Today, if you visit almost any college campus, you might notice a curious gender imbalance: about six women attend for every four men, making it the largest gender gap in higher education history. This phenomenon reveals a shift in attitude among men as they disengage from education, the economy, and society.
But does this gender disparity apply to WCU?
In short, yes. Male students are in short supply at WCU. We’re like the rest of the country, where, on average, only 41% of college students are males. The Fall 2022 census, for example, shows female students make up 58% of the student body in Cullowhee — male students: 42%.
This phenomenon may seem surprising, but it’s hardly breaking news, considering it took effect about 40 years ago. In 1970, men made up 57% of college and university students. Then, two years later, Congress passed Title IX rules curbing sex-based discrimination in schools receiving federal funding. Females subsequently enrolled in higher education more often — males didn’t. Now, the gender gap in pursuing a four-year degree in the U.S. is larger than when Congress passed this law to promote equal education — but the other way around.
Many are concerned this gender imbalance will diminish campus diversity and the college experience. To counteract this, some colleges have quietly given male applicants an edge in admissions — sparking heated debates surrounding gender-based affirmative action and favoring a privileged group. This piece won’t dive deep into the philosophical arguments of this topic. But, to explain one of the most significant happenings of our time, we need to look at numbers.
To begin, it’s helpful to understand why American males are disengaging from higher education. Brookings Fellow Richard V. Reeves sheds light on this issue, in part, at least, in his new book “Of Boys and Men.” According to Reeves, the U.S. education gender gap starts long before college. Beginning in elementary school, girls outperform boys. As research indicates, they spend more time studying, are less likely to have disciplinary problems, and get better grades in all major subjects. This trend is a ripple effect, increasing over time, which is why females earn higher GPAs in high school and graduate at disproportionately higher rates. As a result, boys are less qualified on average, which partially explains why men are the minority in higher education.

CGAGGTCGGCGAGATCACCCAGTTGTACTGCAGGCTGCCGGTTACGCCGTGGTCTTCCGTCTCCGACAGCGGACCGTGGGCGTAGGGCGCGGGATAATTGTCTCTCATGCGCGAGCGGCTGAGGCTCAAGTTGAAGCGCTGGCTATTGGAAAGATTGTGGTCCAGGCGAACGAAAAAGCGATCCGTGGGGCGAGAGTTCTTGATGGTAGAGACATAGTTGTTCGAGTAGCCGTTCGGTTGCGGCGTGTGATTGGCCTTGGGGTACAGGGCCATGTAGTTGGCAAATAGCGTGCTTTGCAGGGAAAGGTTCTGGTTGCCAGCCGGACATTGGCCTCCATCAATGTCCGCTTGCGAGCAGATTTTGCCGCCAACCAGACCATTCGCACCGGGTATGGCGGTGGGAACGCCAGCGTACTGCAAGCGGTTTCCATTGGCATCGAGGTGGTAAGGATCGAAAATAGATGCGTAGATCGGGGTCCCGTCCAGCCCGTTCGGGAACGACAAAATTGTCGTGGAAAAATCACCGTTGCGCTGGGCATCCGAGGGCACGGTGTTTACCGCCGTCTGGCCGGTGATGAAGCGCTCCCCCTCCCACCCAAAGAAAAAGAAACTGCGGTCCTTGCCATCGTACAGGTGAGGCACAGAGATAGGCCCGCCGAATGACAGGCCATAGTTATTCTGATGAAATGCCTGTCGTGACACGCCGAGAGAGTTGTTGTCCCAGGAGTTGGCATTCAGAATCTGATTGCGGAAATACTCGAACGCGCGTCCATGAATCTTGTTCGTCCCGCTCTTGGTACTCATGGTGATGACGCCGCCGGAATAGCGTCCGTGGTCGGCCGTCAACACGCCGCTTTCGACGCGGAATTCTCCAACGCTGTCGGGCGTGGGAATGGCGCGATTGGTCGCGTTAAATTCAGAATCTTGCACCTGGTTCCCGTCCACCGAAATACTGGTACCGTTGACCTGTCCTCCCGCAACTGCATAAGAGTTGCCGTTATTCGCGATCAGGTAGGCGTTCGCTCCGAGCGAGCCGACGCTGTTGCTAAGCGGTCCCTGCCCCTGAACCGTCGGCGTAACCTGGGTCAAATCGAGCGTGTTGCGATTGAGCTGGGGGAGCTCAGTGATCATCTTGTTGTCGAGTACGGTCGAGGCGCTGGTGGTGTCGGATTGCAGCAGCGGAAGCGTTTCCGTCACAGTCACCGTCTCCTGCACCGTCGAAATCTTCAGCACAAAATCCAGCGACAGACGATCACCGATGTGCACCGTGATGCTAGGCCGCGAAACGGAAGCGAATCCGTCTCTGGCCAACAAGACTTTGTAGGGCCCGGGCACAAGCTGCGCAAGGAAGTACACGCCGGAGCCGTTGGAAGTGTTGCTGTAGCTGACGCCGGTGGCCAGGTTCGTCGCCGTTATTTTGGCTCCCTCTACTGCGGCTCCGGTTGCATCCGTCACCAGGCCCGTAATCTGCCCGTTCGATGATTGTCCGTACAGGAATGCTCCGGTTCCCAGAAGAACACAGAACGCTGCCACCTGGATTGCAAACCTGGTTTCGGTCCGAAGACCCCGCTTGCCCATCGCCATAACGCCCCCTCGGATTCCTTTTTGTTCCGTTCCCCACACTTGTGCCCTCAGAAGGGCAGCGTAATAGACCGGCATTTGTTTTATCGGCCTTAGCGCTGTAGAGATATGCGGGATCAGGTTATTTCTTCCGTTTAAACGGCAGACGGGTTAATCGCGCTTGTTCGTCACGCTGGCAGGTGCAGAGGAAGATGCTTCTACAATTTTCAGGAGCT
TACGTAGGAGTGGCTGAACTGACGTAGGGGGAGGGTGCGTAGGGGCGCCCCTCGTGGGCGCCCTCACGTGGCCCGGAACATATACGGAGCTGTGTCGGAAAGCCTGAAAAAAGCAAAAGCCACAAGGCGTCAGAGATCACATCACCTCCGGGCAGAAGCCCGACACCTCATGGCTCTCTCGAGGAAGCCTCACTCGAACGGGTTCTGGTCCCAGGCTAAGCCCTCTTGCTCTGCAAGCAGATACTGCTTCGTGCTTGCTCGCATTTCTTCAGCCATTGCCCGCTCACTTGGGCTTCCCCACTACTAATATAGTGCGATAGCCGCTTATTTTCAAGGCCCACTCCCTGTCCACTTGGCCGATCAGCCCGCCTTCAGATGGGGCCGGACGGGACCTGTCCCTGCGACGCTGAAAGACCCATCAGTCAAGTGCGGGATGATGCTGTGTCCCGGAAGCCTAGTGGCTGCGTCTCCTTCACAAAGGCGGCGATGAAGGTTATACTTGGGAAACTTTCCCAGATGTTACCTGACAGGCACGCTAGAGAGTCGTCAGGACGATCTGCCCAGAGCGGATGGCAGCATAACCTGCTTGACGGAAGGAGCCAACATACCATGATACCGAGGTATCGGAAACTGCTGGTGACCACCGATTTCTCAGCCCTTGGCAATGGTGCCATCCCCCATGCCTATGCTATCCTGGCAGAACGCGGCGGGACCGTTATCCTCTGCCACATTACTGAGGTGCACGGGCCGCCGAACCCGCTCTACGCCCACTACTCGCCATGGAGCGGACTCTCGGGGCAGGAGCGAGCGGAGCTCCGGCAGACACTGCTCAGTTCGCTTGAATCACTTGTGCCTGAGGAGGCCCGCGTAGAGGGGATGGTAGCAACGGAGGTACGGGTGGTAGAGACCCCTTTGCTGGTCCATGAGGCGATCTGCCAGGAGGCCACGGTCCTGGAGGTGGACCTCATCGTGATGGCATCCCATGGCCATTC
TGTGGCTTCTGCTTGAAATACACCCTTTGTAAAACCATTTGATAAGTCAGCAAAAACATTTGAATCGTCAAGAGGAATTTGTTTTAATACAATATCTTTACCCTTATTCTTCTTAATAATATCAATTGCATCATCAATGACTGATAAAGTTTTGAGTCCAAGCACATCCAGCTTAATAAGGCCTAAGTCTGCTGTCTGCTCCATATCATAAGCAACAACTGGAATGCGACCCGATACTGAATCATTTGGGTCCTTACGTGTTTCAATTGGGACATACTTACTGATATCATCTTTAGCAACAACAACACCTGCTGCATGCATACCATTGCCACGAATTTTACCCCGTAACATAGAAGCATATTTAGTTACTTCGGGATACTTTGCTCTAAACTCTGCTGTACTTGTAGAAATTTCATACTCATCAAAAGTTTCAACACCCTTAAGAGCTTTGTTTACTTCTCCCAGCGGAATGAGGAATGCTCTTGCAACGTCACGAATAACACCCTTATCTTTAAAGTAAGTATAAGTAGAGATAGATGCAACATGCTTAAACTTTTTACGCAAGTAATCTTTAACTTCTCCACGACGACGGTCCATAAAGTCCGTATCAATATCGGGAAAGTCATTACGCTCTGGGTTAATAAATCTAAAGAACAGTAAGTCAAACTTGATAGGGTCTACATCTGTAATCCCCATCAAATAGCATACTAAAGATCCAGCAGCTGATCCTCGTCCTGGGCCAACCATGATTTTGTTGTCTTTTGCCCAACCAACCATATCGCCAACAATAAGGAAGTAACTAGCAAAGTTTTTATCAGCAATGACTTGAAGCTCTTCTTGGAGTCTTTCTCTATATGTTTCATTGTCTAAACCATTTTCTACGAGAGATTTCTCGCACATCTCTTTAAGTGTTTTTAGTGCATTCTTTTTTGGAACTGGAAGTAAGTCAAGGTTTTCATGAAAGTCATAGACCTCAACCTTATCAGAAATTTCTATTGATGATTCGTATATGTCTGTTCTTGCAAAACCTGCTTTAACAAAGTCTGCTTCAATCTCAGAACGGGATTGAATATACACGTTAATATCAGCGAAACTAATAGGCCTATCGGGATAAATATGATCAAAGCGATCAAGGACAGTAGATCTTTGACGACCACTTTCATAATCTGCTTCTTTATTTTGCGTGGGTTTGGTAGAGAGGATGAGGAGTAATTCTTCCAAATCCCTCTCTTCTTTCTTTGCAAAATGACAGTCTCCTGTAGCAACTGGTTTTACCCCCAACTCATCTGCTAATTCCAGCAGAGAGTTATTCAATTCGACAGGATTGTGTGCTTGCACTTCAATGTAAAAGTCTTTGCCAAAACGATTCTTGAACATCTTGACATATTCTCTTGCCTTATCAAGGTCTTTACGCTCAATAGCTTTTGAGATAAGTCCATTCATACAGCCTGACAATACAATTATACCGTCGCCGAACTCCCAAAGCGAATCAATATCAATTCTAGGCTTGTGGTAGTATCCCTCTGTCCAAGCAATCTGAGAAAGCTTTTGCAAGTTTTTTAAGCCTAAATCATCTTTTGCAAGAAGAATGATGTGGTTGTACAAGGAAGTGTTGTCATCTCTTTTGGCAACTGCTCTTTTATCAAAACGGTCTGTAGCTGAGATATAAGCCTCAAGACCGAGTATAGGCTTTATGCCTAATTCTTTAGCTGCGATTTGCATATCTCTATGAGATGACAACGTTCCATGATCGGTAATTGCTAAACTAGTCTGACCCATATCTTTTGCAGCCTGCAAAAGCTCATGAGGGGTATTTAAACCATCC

Even so, cultural critics have largely ignored this trend for decades. The Covid-19 pandemic, however, made the situation increasingly severe, and conversations about it are returning. To give you an idea: The Wall Street Journal reported that about 70% of the decline in college enrollment during Covid-19 was attributed to males.
WCU saw a sharp decline in male and female applicants due to the pandemic. These numbers are still falling, and the gender disparity widens as many men hold off on applying. Last year’s admissions cycle was particularly impressive, where female applicants exceeded male applicants by an enormous 35% nationwide. This divergence was even greater at WCU: roughly 47%. Truthfully, men show no sign of bridging that gap.
The world is changing as the concept of masculinity struggles to keep up. But make no mistake: men continue to dominate positions of special status. They still make up the overwhelming majority of CEOs and politicians, despite being, for decades now, the minority in higher education. The men who achieve positions of prominence and power are, in fact, beneficiaries of the patriarchy. However, men, as a whole, are doing poorly compared to women. And while they are more likely to attend college now than ten years ago, something seems to be limiting their enrollment growth.
Women, on the other hand, have encountered obstacles preventing them from catching up to men for years. To their advantage, they’re starting to overcome these barriers and, in some respects, are even starting to surpass men. That’s certainly true of higher education, where there’s no denying that many men are losing. But the rise of one gender shouldn’t determine the fall of the other. It’s not like women are inhibiting men’s success just because they’re starting to do well — it’s not a zero-sum game. That said, if men stop getting educated, it becomes more difficult for them on the labor market; then — and these factors are all connected — it becomes more difficult for them in family life too.
The gender gap in higher education shows no sign of narrowing. So, from there, what should WCU do? To that question, I have no conclusive answers. However, I can throw out some ideas.
The rate of acceptance at WCU is equal for men and women. The admissions team should keep it that way. Co-ed institutions — like WCU — aim to maintain a 1:1 female-male ratio. Attaining gender parity, however, shouldn’t come at the cost of barring more women from admission because they’re playing the game and playing it well.
Remember, college isn’t for everyone, and many men willingly opt out because they want to enter other fields of work — mainly ones in blue-collar economics, like trades.
Still, many boys are dissuaded and left behind in their early years. So, by the time they reach early adulthood, continuing education no longer feels worth it. Solving this problem requires a policy change on the national level. Of course, it’s outside the purview of a university to alter American social policy, but the administration of a school like WCU can take steps beyond admissions. Since men are less engaged, they need to consider how each gender approaches higher education differently and adjust to that. In college, men are less likely to participate in extracurriculars like clubs and organizations, hold student government positions, and study abroad. Plus, they also take longer to graduate on average.
So, until changes are made, more people need to think about the future of higher education, what it holds, and who’s a part of it.